• 2 pounds lean beef, 1/4 inch thick slices (top round, sirloin tip, bottom round or flank steak) 
  • 2 teaspoons salt 
  • 1 tablespoon smokehouse flavor barbecue spice mix 
  • 1/8 teaspoon cayenne pepper 
  • 1 cup Worcestershire sauce 
  • 3 tablespoons soy sauce 
  • About 5 cups hickory sawdust 
  • About 4 cups mesquite sawdust
  • About 4 cups apple sawdust 
  • About 2 cups oak sawdust


  1. Trim off any remaining fat from the exterior of the beef slices. Cut each slice into 1-inch wide strips, each with an angled cut that exposes more surface area to smoke and spices. 
  2. Mix salt, barbecue spice mix, cayenne pepper and Worcestershire sauce together in a bowl until well combined. Add this dry rub to the meat strips evenly coating every piece of beef strip. This is best done by placing all ingredients in a large zip lock plastic bag or bowl cover with lid shake until beef strips are coated evenly with spice mixture set aside for 30 minutes to absorb flavor. Place oven rack on bottom third of oven. 
  3. Preheat oven to 170 degrees Fahrenheit (77 degrees Celsius). 
  4. Add soy sauce to the meat strips with spice mix in zip lock plastic bag or bowl cover shake until beef strips are well coated for at least 30 seconds set aside for another 15 minutes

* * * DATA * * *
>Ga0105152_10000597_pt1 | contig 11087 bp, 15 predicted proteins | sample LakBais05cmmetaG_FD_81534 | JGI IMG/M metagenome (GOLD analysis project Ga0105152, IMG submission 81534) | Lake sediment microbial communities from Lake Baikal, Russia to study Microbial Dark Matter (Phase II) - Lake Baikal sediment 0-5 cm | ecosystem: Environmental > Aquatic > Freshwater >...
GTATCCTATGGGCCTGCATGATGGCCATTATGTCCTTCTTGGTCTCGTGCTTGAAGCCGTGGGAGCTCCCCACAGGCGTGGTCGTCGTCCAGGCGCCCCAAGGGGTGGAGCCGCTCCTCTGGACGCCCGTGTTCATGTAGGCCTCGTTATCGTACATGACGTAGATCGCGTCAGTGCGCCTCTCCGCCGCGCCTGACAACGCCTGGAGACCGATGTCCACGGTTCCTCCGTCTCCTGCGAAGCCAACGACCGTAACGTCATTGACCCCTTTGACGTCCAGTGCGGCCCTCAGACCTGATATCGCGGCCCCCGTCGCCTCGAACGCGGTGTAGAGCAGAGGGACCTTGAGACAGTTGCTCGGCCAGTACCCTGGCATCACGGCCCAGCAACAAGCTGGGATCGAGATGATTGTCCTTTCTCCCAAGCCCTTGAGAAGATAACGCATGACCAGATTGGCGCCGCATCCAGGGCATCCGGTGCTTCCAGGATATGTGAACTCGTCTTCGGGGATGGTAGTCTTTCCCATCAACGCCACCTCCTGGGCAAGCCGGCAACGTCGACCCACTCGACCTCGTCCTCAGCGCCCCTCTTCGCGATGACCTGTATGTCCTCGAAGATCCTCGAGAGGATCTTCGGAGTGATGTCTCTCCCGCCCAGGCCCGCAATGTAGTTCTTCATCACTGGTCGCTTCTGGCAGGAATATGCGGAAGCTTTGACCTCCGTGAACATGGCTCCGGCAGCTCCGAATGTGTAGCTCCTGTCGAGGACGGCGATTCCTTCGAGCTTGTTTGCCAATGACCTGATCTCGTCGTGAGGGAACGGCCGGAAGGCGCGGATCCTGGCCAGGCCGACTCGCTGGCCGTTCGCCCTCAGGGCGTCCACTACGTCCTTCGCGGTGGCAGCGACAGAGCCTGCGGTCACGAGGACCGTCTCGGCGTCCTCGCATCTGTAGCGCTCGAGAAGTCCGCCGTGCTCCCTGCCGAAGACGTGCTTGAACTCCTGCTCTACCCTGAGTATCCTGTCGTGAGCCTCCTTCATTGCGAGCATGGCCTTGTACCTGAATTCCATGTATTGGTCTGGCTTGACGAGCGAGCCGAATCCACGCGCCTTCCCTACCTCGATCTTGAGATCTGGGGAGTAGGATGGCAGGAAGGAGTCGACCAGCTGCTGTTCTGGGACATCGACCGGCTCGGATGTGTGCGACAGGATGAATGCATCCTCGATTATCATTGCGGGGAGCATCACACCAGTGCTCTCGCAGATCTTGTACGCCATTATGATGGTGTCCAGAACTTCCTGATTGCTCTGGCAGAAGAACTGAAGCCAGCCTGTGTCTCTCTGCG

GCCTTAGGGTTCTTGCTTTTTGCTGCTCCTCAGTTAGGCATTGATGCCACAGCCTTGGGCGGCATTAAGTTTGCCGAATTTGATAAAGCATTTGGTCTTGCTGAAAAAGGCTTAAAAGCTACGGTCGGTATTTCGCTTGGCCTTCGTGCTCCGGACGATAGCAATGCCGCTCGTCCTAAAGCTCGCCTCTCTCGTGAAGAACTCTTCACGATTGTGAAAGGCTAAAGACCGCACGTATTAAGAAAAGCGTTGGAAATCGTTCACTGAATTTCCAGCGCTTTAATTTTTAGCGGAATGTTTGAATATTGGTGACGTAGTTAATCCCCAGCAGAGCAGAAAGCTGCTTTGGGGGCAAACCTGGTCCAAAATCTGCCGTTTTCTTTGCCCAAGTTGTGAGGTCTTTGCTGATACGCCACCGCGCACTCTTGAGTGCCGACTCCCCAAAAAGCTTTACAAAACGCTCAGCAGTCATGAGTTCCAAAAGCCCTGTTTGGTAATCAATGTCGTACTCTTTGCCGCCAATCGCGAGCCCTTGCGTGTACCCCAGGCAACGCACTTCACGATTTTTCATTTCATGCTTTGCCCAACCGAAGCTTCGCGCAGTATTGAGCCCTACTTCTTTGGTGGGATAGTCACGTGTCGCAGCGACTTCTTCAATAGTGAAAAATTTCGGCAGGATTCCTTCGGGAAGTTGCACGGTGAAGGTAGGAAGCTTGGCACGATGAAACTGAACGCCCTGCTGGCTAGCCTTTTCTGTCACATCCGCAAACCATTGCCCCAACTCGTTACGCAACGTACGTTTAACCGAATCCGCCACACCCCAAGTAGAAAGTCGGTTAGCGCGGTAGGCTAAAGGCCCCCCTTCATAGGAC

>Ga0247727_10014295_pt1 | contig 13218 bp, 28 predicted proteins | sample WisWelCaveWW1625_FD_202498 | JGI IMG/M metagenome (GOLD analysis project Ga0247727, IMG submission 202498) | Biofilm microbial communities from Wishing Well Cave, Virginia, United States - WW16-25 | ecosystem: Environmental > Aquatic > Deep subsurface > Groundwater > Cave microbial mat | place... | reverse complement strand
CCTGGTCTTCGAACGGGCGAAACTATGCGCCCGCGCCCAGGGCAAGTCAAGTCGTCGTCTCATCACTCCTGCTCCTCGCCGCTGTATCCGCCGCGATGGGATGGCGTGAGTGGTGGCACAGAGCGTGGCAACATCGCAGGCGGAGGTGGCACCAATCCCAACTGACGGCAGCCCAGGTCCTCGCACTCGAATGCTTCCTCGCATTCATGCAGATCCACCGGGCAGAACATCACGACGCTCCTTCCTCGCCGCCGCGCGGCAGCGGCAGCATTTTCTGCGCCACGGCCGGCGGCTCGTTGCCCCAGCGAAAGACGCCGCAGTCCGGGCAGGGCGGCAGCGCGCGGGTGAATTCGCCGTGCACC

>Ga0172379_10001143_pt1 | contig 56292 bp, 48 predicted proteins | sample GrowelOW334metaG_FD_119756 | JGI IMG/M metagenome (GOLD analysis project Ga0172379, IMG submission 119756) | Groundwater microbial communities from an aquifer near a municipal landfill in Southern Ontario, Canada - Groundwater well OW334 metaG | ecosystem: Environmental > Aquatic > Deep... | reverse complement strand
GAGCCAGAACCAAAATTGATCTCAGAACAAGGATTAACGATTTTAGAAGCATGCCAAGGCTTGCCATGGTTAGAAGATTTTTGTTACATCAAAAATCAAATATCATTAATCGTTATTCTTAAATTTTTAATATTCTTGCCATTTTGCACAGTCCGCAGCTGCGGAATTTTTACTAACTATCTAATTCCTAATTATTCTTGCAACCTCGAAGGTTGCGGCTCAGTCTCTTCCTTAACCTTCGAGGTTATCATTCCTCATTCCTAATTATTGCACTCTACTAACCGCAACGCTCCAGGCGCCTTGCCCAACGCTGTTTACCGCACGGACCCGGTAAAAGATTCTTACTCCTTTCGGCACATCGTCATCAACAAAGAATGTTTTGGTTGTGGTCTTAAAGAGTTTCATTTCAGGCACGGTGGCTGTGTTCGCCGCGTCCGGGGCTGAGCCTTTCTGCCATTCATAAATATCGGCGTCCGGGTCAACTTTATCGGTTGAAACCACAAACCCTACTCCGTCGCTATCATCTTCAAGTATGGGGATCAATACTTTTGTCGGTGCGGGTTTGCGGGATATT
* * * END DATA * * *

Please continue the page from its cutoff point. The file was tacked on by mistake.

5. Spread kitchen towels over counter top, then lay out beef strips flat on towels about 1 inch apart, separating them so they do not touch each other during smoking process let rest under kitchen towel for 30-45 minutes this will remove excess moisture from beef allowing smoke flavors to be absorbed into the meat 6. Prepare smoker following manufacturer’s instructions using mesquite sawdust or apple sawdust or oak sawdust or hickory sawdust.
  6. Place a single layer of beef strips vertically on smoker racks leaving at least 1/2 inch between pieces hang the other half under the rack above the first strip, allowing it to “drip” onto surface of beef strip below. 
  7. Smoke for 3 hours over cooking chamber filled with sawdust, maintaining oven temperature at 170 degrees Fahrenheit (77 degrees Celsius). 
  8. Remove smoked beef jerky from smoker and allow to cool slightly before serving. Store smoked beef jerky in an airtight container or zip lock plastic bag or bowl cover with lid in refrigerator or freezer.